WWII Explosive Found Live in Bangkok

Seven people when an old WWII explosive was discovered in Bangkok. Still live after all these years, the bomb also injured almost twenty workers. Not knowing that the bomb was still active, construction workers thought that they could dismantle it, but their attempt would prove capable of unleashing the bomb’s deadly force. While it is not necessarily a common occurrence, this is not by far the first explosive from WWII which turned out to still be active.

Construction workers found the explosive while building, and had relocated it to take a blowtorch to the device and walk away with extra scrap metal. Six of the men were dead upon the explosion of the bomb. One more worker survived and was to receive transport to a medical care facility, but he did not survive the trip.

The WWII explosive in question was suspected to have been dropped by an air raid, which was common during the era. The age of the bomb was part of the reason that the construction workers knew they could sell it to the yard for a decent amount of money on the scraps. It is actually fairly common practice in the Eastern parts of the world, where such weaponry is found often.

This particular weapon, weighing five hundred pounds, was devastating to more than just the scrap workers, leaving behind an impression which struck ten feet into the ground. The yard’s warehouse was damaged, as were surrounding buildings. Workers had no idea that the weapon was still explosive, thinking it was either defunct or defective to have survived since WWII without going off.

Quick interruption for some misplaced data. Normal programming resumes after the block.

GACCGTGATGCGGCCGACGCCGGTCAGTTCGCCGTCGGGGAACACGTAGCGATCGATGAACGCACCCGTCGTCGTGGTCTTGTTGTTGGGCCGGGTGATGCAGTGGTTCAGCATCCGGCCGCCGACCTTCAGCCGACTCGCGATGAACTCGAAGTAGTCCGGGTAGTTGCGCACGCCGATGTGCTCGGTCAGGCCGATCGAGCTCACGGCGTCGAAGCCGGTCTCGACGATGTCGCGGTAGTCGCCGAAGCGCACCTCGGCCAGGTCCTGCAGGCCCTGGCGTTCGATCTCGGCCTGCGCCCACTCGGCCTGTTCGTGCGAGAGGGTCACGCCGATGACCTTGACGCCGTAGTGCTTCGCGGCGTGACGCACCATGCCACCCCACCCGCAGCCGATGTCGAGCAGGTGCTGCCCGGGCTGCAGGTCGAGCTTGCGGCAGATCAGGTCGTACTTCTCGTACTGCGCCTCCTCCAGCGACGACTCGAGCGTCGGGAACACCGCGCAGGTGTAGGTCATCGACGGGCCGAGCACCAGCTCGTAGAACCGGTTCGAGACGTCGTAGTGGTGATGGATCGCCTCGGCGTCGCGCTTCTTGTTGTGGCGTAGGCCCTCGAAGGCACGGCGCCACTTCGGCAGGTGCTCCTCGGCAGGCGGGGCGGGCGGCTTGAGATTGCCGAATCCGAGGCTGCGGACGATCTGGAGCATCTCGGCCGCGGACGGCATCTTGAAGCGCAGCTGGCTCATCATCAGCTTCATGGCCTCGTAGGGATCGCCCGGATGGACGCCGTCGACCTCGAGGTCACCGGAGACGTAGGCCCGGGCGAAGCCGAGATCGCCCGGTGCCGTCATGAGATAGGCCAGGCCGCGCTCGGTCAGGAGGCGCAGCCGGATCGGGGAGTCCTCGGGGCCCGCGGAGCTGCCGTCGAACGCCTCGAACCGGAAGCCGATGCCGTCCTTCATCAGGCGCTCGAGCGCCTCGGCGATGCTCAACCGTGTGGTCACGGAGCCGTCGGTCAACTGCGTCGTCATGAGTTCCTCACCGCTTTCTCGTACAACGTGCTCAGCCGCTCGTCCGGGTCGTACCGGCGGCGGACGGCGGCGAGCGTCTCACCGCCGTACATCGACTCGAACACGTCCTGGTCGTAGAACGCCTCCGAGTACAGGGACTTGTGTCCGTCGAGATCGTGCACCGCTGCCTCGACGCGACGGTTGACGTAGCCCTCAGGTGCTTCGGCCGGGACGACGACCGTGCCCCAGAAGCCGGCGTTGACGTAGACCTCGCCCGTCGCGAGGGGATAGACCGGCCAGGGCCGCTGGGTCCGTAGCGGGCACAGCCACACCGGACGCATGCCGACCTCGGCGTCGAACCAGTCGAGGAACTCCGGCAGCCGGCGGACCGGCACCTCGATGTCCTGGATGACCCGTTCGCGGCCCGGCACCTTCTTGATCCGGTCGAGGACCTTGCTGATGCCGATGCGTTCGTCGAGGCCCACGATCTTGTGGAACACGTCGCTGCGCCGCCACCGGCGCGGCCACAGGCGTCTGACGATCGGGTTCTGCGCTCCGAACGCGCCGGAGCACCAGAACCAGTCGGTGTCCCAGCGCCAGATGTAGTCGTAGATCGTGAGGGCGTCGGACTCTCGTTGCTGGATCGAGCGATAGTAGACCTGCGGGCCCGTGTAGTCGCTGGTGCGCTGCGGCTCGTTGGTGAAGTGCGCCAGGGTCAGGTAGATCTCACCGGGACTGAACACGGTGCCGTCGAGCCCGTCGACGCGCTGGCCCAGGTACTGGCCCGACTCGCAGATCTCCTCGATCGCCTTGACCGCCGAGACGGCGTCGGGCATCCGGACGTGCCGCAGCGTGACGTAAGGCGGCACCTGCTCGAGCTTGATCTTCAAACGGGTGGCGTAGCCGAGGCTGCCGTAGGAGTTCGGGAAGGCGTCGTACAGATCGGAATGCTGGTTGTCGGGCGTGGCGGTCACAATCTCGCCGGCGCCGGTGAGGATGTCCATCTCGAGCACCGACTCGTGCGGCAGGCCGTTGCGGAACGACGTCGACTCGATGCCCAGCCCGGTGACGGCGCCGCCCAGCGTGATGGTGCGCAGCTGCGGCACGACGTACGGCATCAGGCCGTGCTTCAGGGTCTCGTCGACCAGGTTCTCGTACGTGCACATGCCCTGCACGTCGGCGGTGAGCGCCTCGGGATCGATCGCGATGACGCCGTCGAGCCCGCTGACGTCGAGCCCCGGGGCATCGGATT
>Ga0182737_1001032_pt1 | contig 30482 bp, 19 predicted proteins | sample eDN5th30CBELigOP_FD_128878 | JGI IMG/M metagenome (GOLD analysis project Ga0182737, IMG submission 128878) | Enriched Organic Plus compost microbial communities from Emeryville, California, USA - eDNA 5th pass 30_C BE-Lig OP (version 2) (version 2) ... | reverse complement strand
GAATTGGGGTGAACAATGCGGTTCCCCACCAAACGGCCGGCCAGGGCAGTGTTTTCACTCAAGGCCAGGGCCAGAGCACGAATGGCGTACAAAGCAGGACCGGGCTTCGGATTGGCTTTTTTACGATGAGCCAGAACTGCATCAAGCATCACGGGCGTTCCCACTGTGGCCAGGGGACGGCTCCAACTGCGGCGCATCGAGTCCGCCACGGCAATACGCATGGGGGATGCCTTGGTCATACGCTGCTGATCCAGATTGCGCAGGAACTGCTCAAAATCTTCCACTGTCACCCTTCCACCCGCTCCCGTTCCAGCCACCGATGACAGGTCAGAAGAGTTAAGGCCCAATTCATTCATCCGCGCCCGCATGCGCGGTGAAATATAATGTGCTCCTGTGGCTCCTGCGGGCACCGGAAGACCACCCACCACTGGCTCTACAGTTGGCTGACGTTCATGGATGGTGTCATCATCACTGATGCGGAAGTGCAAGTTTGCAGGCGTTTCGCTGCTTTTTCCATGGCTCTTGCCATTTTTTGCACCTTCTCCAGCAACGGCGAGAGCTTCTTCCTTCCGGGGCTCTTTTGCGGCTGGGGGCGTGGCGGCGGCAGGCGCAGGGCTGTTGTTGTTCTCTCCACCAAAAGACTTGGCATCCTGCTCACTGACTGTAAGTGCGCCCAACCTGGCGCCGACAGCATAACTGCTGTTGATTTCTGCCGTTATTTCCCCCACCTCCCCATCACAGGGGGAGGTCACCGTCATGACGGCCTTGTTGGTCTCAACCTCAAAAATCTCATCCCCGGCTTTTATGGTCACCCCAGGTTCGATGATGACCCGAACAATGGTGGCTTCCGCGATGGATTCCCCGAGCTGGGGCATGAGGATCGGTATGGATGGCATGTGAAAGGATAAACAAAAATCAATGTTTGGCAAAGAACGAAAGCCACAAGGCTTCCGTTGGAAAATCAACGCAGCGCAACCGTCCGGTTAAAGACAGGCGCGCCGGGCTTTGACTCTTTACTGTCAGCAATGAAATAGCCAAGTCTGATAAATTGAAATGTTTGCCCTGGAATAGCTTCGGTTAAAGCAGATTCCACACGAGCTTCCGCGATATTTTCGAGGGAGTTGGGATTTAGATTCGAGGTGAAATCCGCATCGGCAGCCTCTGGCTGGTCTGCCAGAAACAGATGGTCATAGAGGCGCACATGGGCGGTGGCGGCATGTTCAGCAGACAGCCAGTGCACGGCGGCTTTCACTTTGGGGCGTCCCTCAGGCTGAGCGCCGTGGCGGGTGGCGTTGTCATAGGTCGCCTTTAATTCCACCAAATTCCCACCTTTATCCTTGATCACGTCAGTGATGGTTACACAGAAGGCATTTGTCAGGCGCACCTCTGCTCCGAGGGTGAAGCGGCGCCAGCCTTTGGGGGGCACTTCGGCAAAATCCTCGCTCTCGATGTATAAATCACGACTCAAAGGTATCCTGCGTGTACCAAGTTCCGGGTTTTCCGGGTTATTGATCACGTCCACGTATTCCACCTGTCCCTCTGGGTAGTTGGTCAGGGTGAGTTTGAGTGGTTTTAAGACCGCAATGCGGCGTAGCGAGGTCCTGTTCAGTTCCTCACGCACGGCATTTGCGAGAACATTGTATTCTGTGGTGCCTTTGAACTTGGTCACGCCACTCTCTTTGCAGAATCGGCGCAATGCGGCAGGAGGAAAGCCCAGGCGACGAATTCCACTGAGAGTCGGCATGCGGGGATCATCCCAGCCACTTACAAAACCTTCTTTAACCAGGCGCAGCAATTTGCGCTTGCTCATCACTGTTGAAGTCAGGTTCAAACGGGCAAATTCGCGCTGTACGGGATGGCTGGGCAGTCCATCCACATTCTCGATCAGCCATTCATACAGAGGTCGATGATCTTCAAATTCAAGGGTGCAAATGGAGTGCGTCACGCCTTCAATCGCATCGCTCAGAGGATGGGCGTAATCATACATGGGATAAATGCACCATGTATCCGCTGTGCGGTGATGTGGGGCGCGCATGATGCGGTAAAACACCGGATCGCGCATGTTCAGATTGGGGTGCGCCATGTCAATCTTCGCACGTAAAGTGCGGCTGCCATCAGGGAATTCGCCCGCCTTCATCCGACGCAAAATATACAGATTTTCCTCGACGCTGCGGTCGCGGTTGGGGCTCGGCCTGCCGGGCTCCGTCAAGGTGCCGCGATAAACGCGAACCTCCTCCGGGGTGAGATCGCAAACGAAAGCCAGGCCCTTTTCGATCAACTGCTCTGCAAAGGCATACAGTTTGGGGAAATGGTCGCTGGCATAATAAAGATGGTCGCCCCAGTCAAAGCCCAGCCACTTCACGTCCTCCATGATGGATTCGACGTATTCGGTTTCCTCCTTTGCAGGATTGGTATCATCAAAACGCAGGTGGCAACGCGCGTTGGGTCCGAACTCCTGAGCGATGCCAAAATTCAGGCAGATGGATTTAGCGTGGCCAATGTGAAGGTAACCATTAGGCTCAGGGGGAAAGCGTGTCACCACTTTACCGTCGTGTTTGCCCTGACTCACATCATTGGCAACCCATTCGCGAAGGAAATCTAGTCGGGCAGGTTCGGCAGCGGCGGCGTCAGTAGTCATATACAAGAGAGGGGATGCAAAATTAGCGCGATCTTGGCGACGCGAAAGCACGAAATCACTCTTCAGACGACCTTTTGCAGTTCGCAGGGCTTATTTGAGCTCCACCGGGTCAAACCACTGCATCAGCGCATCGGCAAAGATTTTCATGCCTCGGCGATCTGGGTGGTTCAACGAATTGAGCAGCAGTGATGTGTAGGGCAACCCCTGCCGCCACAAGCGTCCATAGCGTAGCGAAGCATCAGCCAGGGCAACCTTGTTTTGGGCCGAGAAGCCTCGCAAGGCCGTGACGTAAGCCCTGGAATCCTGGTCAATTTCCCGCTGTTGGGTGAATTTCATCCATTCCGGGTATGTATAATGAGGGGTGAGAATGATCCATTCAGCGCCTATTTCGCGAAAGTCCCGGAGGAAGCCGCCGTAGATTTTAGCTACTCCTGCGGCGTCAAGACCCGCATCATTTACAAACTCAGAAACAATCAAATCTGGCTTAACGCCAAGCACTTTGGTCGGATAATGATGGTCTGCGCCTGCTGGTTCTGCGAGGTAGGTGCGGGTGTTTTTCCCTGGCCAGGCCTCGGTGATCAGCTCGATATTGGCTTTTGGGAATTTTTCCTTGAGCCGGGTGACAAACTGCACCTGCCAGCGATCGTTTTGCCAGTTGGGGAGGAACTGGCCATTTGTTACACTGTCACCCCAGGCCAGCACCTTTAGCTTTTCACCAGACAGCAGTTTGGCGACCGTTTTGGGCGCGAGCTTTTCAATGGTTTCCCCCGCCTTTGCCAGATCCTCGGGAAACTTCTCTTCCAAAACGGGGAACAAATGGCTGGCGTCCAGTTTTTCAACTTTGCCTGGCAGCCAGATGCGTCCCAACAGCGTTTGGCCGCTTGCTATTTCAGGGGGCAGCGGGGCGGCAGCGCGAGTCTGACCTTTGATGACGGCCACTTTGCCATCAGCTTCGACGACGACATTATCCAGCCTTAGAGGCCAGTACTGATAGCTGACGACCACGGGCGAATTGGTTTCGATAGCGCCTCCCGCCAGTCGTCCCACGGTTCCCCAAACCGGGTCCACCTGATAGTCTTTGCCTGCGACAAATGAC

While there is at least some vague sense of the era from which the bomb originated, less certain is the nation which dropped the bomb in Bangkok to begin with. Multiple Allied forces conducted bombing runs in the area during WWII, so the explosive could easily be either from the U.S. or the U.K. Since Bangkok was a smaller part of the Axis, they attracted a large amount of heat as the Allies tried to deprive Japan of an alliance, the CNN Edition reports.

The WWII explosive that killed seven and injured many more will not be a problem anymore, but it should hopefully provide something of a public service announcement that proper authorities should be contacted when such an artifact is found. The draw and excitement over unearthing an explosive, especially one from WWII, does not outweigh the dangers such relics pose. Similar discoveries have been made two just recently, and odds are that many more will be discovered into the distant future.

Ian Harvey

Ian Harvey is one of the authors writing for WAR HISTORY ONLINE